Drug combo might beat type 1 diabetes

Scientists in California have developed a cocktail of drugs which can reverse diabetes and say the discovery is an important step towards a potential cure.

That may mean a potential end to the daily routine of insulin injections and rigid dietary restrictions suffered by millions throughout the world.

The cocktail of the two drugs, the anti-CD3 antibody and proinsulin peptide has to date only been tested on animals but each of its constituents is already being tested individually in human clinical trials.

The monoclonal antibody apparently calms the immune system while the peptide acts like a vaccine in providing protection for the insulin-producing cells.

The treatment is designed for Type 1 diabetes, which usually starts in childhood and occurs when the immune system turns on itself and attacks the insulin-producing cells of the pancreas.

The cocktail of drugs was developed by scientists at La Jolla Institute for Allergy and Immunology in San Diego; it was found in mice to be more effective, longer-lasting and had fewer side effects than either therapy had shown alone in the human studies.

In most of the mice tested, the diabetes was reversed.

Previous trials of the monoclonal antibody in humans have already shown it can reverse Type 1 diabetes but although the effect lasted for more than a year, the diabetes ultimately returned.

These results suggest that when combined with the peptide, the two drugs act together to produce a greater effect than either individually.

Experts in the field have welcomed the findings and the research team says it hopes to begin human trials of the combination therapy later this year but is presently waiting for approval from drugs safety regulators.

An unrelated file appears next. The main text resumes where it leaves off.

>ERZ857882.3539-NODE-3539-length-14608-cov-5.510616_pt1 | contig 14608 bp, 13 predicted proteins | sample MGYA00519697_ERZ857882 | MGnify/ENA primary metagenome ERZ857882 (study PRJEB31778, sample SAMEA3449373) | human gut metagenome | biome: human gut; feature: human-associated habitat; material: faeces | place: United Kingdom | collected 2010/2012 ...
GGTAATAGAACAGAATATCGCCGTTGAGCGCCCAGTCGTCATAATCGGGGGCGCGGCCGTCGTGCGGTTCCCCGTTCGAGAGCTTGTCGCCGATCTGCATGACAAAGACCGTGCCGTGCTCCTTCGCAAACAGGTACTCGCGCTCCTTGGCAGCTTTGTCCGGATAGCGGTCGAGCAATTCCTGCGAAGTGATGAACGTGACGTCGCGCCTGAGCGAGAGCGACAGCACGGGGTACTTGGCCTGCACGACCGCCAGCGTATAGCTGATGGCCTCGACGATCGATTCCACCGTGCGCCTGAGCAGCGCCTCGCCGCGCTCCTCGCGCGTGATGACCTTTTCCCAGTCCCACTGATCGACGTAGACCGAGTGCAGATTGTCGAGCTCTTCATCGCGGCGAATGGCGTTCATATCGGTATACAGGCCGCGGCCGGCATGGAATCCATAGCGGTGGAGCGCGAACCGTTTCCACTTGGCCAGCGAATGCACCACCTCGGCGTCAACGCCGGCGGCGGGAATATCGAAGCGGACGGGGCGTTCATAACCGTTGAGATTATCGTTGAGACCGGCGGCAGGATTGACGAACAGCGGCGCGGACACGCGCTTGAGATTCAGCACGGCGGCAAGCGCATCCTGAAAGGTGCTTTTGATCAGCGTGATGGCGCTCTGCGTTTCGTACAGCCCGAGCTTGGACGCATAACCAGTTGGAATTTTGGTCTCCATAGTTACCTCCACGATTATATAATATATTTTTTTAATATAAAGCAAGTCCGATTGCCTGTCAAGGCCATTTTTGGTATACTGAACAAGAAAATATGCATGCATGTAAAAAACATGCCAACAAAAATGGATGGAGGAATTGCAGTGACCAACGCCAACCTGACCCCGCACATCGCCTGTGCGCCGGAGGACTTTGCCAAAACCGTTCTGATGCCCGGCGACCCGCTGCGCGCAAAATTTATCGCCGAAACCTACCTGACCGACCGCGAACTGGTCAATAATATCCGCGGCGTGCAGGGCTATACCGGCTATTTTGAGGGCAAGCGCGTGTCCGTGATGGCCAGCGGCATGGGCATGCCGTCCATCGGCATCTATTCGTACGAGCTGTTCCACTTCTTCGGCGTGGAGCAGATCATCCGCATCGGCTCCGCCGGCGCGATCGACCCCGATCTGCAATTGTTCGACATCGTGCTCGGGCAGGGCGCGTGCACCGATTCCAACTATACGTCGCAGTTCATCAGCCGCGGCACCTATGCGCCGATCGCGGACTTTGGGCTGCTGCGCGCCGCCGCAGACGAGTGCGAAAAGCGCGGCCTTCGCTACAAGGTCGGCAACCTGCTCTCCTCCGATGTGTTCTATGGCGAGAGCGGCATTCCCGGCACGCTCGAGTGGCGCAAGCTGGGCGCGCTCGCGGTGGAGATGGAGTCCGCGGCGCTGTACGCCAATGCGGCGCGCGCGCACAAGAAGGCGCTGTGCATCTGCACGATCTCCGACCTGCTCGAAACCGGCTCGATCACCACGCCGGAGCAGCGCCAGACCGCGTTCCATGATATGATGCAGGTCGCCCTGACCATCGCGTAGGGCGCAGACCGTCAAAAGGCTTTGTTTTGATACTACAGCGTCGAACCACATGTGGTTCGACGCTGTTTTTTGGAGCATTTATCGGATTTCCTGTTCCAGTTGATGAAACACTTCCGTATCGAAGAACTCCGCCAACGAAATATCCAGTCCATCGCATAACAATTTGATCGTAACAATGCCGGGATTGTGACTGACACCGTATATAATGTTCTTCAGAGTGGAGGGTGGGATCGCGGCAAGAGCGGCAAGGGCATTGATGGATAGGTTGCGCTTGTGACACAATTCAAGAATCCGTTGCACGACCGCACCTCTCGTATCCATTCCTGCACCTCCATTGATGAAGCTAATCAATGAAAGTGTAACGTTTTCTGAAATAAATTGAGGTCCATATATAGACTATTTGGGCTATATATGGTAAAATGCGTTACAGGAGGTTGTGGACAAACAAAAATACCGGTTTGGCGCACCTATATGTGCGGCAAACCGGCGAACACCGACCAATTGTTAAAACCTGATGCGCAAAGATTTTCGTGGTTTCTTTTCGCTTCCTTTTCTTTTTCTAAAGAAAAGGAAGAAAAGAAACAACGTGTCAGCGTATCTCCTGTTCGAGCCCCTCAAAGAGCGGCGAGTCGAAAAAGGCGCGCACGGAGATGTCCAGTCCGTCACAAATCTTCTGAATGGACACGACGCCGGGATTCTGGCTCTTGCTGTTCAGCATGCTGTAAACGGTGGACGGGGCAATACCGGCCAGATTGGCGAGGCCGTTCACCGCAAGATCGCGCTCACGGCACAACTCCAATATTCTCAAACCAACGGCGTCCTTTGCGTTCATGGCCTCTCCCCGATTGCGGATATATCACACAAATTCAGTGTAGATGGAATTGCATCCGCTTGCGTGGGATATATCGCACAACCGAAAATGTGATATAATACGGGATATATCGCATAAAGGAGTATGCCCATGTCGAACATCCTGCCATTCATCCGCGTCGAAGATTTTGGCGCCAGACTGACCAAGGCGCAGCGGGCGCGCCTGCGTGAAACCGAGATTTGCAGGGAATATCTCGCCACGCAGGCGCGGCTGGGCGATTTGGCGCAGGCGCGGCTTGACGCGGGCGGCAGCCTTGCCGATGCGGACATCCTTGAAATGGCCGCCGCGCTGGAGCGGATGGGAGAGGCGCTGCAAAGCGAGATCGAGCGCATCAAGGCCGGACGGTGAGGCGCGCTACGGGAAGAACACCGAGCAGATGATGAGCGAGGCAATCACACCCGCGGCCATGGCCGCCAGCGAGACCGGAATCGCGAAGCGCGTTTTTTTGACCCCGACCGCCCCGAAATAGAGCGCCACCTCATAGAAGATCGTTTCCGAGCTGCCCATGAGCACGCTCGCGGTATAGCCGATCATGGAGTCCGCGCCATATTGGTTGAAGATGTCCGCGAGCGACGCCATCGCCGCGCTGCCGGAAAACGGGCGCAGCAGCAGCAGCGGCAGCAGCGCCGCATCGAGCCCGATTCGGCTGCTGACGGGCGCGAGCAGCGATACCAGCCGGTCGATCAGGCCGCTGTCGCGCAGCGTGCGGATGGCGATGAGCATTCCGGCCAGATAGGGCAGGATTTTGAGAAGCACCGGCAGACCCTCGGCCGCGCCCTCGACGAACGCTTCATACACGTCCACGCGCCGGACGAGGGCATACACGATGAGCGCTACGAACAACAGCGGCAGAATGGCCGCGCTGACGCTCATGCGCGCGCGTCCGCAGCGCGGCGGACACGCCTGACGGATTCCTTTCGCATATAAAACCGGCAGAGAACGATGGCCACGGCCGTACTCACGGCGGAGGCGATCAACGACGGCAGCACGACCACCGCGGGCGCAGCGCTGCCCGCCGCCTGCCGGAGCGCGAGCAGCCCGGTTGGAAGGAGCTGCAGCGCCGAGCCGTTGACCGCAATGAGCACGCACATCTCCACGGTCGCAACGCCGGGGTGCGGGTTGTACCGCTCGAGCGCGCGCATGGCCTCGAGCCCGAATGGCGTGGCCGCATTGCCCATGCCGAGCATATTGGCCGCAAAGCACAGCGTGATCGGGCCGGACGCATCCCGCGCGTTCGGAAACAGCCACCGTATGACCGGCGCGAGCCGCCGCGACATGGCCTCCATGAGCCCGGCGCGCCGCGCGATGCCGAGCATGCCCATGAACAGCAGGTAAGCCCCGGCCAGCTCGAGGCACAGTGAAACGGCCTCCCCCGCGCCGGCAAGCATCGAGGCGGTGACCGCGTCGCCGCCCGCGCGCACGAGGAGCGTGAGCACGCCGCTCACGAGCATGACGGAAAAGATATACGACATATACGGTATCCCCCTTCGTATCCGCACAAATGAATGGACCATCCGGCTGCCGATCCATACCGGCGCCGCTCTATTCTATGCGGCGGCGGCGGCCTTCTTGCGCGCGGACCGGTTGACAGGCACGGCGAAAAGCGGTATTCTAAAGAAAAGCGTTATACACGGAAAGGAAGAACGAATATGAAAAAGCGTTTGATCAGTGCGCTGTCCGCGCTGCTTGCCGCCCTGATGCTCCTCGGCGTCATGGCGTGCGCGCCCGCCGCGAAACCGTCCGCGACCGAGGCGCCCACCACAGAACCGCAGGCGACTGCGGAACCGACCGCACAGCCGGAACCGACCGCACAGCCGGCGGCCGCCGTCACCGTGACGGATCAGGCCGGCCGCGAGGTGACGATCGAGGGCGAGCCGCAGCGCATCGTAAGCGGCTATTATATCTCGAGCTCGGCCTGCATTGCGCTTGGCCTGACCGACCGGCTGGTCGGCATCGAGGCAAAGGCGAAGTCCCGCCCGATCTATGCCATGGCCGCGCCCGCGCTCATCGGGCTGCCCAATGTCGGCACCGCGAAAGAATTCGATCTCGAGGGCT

The treatment involves the antibody being given orally and the peptide by nasal spray, which avoids the need for injections.

The researchers say the novel approach focuses on teaching the immune system to tolerate, rather than attack, the insulin-producing cells of the pancreas.

The danger of suppressing the immune system is that it puts patients at increased risk of cancers or viral infections and by combining drugs, a lower dose of the immuno-suppressant antibody is required, with a lower risk of side effects.

The team was led by Matthias von Herrath, M.D., an internationally recognized expert on the molecular basis of type 1 diabetes who says it is the first time a vaccine strategy has been tried in Type 1 diabetes.

Diabetics inject insulin to control their blood-sugar levels but complete control is difficult to achieve.

Complications can lead to kidney failure, blindness and amputations.

Dr. von Herrath says since the complications from high blood sugar levels (diabetes) worsen with time, he is hopeful that the therapy can reverse the disease in patients before they have too much multi-organ damage.

The finding is published in the online version of the Journal of Clinical Investigation.

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